Murdered and Missing
04-05 October 2019
The Blackfeet Tribunal
Two Days of Public & Private Testimony
04-05 Oct 2019
The Blackfeet Nation will host the first Murdered and Missing Indigenous Women (MMIW) tribunal in the US over the weekend of October 4-5th based from the Blackfeet Community College in Browning, Montana, plus other venues in town as needed.
The two-day Blackfeet MMIW Tribunal will record public testimony from MMIW survivors and victims’ families, as well as providing private sessions for witnesses who may be hesitant to share their accounts in a public forum.
“We welcome witnesses from the Four Directions to attend and share their experiences. This is not just a Blackfeet or Montana tribes’ tragedy, it is an Indian Country tragedy, and a national and international disgrace. This is a multi-generational epidemic the federal government has done nothing to address – even less than the Canadian government – which was found to be complicit in ‘deliberate race, identity and gender-based genocide’ by its own National Inquiry into MMIW,”
Chairman Tim Davis of the Blackfeet Nation.
MMIW in Montana
Tribal members constitute 7% of Montana's population, but the state identifies some 26% of missing persons as Native American, and that may be a low estimate. Last year's Urban Indian Health report identified Montana as the state with the 5th highest incidence of MMIW cases.
MMIW - the Blackfeet Nation
The Blackfeet Nation is uniquely positioned to host this first of its kind MMIW tribunal in the lower-48 as a member of the Blackfoot Confederacy; the Blackfeet’s three sister tribes, the Piikani, Blood and Siksika, are located in Alberta, Canada.
“The truth is that we live in a country whose laws and institutions perpetuate violations of basic human and Indigenous rights. These violations amount to nothing less than the deliberate, often covert campaign of genocide against Indigenous women, girls, and 2SLGBTQQIA people,”
Chief Commissioner Marion Buller,
Reclaiming Power and Place, the final report of Canada’s National Inquiry into MMIWG published on June 3.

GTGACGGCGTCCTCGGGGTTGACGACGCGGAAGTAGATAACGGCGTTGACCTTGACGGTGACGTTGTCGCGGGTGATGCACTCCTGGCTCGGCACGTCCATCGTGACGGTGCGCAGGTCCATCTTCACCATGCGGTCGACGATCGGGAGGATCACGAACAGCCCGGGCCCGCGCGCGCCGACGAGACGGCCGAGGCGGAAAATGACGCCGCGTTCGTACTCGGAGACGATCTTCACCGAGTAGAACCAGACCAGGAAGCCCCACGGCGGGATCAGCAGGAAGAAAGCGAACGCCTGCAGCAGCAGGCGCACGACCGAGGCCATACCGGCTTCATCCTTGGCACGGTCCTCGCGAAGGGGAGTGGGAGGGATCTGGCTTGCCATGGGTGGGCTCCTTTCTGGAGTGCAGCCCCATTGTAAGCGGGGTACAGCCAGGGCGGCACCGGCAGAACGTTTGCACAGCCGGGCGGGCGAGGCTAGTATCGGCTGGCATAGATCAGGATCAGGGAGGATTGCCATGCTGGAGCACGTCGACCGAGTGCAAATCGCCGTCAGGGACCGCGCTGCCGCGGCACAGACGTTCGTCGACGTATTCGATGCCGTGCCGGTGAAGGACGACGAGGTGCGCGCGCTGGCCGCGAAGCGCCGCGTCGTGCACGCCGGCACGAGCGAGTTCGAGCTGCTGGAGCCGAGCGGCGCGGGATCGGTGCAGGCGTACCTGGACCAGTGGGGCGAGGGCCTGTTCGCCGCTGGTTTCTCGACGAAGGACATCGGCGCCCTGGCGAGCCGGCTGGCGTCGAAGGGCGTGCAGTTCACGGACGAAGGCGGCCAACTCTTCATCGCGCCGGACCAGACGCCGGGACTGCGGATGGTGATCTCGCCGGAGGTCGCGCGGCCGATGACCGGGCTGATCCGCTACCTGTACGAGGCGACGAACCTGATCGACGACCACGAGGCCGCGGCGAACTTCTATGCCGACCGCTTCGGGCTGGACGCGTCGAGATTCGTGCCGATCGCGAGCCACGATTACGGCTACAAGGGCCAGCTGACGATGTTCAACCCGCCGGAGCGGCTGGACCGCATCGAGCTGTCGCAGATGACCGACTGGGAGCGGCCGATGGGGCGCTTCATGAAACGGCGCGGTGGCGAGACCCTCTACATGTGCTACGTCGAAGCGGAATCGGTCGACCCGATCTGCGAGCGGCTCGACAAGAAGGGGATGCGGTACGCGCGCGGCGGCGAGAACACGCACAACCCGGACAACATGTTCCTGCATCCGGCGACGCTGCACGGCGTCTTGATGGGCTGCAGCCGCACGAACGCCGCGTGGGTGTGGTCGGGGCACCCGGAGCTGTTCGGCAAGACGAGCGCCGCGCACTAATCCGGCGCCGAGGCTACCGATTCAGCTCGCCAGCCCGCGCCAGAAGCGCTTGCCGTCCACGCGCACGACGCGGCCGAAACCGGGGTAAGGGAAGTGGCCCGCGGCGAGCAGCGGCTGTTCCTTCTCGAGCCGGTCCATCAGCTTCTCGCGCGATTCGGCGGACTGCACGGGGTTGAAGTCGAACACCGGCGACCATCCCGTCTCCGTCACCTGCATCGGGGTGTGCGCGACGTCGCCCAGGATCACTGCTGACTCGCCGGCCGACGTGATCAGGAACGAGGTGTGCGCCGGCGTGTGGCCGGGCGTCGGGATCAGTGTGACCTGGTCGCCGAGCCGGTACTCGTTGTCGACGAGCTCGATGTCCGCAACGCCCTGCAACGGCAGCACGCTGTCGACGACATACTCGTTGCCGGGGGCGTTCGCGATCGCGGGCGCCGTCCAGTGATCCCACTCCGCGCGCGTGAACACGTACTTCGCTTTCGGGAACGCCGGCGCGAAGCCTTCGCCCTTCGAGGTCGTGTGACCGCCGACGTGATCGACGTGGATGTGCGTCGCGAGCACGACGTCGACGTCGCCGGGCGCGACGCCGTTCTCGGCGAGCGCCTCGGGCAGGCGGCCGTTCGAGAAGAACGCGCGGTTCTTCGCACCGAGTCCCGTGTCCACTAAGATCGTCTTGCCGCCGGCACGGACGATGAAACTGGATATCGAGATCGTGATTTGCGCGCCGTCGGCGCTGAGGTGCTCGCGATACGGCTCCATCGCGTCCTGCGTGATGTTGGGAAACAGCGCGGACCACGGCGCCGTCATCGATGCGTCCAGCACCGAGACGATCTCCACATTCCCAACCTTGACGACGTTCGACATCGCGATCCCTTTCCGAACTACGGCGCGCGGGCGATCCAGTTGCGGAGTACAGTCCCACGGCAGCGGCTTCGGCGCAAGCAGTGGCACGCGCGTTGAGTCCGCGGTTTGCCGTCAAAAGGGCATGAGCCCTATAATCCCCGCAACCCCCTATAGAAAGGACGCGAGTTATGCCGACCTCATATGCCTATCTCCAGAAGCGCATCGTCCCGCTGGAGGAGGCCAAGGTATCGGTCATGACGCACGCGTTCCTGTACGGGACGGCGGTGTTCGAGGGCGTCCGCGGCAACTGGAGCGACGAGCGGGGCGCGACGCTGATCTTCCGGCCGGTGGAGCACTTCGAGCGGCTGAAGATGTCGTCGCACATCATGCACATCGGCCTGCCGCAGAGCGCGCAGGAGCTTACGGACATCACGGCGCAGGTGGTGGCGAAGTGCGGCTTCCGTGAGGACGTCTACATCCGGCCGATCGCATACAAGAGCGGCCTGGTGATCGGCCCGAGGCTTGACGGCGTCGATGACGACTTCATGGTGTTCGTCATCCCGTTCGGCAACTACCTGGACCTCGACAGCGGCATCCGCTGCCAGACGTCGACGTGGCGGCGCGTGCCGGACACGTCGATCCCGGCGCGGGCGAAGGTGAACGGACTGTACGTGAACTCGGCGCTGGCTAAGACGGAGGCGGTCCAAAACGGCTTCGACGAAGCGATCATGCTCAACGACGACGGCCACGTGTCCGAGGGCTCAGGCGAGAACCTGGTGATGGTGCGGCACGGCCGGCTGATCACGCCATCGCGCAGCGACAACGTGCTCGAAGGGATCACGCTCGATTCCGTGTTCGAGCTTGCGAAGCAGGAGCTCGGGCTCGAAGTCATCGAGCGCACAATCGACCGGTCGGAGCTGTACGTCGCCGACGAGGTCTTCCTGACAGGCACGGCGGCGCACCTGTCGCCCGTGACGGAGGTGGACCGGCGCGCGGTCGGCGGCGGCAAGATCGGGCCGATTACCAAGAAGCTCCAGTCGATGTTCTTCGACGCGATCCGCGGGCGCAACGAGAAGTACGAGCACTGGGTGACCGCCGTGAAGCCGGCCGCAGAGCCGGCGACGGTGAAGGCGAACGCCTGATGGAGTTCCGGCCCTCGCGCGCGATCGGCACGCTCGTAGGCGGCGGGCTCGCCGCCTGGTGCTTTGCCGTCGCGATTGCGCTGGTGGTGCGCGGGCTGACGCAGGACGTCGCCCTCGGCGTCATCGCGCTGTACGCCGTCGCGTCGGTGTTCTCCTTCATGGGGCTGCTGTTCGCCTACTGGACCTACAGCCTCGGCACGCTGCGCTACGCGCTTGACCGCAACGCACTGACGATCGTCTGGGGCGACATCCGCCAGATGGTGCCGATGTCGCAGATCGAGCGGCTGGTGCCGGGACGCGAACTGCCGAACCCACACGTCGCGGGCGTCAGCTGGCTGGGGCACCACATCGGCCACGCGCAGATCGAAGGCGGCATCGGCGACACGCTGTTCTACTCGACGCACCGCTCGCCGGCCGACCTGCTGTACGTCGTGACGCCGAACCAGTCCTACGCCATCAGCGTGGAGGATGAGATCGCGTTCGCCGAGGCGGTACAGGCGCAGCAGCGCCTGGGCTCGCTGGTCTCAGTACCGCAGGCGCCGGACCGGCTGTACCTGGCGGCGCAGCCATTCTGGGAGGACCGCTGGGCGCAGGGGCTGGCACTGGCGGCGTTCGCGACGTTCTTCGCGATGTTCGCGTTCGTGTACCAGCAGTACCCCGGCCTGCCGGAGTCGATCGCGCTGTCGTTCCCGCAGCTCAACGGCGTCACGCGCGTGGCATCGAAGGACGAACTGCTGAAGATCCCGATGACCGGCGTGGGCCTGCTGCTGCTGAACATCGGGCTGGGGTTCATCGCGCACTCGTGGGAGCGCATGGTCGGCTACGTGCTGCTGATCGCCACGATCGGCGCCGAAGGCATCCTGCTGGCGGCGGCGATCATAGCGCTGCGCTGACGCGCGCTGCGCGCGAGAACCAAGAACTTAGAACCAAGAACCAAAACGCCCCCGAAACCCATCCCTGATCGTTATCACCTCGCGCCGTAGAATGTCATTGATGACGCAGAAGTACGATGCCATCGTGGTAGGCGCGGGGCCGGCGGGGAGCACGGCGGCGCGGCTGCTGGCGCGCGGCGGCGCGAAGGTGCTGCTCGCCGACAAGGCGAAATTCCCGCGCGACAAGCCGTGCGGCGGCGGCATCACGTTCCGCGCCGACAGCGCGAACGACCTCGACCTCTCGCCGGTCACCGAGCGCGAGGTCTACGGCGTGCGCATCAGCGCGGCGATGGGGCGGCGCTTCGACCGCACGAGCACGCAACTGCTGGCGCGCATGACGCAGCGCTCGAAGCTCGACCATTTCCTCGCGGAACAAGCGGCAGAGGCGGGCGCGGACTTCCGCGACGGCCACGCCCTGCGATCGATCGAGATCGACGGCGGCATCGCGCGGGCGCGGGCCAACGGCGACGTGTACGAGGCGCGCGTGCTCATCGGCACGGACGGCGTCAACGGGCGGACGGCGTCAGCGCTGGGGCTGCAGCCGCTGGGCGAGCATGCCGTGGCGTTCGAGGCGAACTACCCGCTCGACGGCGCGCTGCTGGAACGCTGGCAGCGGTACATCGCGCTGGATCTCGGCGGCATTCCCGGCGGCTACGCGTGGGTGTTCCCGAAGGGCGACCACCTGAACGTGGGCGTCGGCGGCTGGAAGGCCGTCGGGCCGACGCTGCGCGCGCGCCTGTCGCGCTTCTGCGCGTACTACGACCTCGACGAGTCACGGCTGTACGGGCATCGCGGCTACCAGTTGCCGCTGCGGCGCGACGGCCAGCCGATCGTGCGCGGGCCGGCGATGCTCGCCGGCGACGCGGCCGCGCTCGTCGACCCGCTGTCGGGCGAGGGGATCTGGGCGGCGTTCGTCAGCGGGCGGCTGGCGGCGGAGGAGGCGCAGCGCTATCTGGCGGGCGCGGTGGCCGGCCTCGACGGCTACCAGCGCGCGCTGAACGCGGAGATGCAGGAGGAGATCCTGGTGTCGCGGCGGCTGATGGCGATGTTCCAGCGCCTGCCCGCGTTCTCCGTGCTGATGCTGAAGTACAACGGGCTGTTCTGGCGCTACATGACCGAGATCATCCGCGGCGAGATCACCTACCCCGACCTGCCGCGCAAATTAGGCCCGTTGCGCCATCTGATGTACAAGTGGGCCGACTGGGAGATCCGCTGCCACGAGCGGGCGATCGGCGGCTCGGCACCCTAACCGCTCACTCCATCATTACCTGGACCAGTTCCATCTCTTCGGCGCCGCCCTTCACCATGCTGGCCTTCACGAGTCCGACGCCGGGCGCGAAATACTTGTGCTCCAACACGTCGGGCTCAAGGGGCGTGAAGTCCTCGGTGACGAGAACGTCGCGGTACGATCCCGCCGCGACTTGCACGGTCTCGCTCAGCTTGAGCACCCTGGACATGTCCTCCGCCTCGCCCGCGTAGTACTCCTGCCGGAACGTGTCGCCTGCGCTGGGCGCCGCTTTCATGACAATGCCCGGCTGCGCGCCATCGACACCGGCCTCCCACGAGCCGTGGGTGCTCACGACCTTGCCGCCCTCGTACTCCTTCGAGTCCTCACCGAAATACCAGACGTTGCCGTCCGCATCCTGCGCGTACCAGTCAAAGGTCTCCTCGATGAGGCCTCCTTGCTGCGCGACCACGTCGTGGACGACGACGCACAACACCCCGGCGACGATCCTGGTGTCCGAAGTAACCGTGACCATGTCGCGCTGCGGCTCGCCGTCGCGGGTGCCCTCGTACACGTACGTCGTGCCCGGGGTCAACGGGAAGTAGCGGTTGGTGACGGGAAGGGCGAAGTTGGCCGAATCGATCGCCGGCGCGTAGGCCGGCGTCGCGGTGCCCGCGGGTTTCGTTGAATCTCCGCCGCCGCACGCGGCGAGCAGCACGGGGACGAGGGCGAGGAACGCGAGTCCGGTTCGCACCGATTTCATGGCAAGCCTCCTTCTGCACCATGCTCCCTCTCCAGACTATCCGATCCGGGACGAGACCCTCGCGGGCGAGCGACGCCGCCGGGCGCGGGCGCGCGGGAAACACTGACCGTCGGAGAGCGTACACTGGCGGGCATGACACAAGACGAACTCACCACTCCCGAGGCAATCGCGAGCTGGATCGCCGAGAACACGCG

“We are not divided by the border we are united in our grief. Many women and children stolen from our communities are trafficked back and forth between the US and Canada,”
MMIW across the U.S.
In 2016 alone, 5712 Native women were reported missing of murdered. Now we have lost count.
The MMIW Crisis
What is being done legislatively?
The Blackfeet MMIW Tribunal is being held in conjunction with the Global Indigenous Council (GIC) and is endorsed by the Rocky Mountain Tribal Leaders Council (RMTLC). The Blackfeet Tribal Business Council credits the work of both organizations in partnership with the Great Plains Tribal Chairman’s Association (GPTCA) in raising the profile of the MMIW tragedy and the GIC-RMTLC-GPTCA alliance’s relentless efforts to secure meaningful MMIW legislation on Capitol Hill (www.mmiw-gic.com). Many of the recommendations petitioned for by the alliance are reflected in MMIW bills introduced in the 116th Congress, including the BADGES Act, the Not Invisible Act, Native Youth and Tribal Officer Protection Act, and the 2019 Violence Against Women Act Reauthorization. The alliance submitted amendments to Savanna’s Act that were supported by the bill’s original sponsor, Senator Heidi Heitkamp (D-ND), and garnered bipartisan backing in the House and Senate.
The GIC-RMTLC-GPTCA alliance worked closely with Senator Jon Tester (D-MT) on the Studying the Missing and Murdered Indian Crisis Act which directed the Government Accountability Office (GAO) to conduct a full review of how federal agencies respond to reports of missing and murdered Native Americans and to recommend solutions based on their findings. Since passage in the House, the GAO has committed to undertake the review without further legislative action. Senator Tester expressed his dismay at federal law enforcement’s failures to adequately respond to the MMIW epidemic during last December’s Senate Committee on Indian Affairs hearing into the crisis.
Event in conjuction with
Ashley Loring Heavy Runner
You may know something about Ashley Loring Heavy Runner?
ASHLEY WENT MISSING JUNE 12, 2017, on the Blackfeet Nation.
“Unfortunately Ashley's story is not unique, but the same as many
other MMIW. Ashley has dreams and she had goals; being a
Missing and Murdered Indigenous Woman was not one of them.
Don't forget Ashley - remember her name.
Ashley Loring Heavy Runner is important.
Our people are important.
Kimberley Loring Heavy Runner (Ashley's sister) testifying at the
Senate Committee on Indian Affairs, Dec, 2018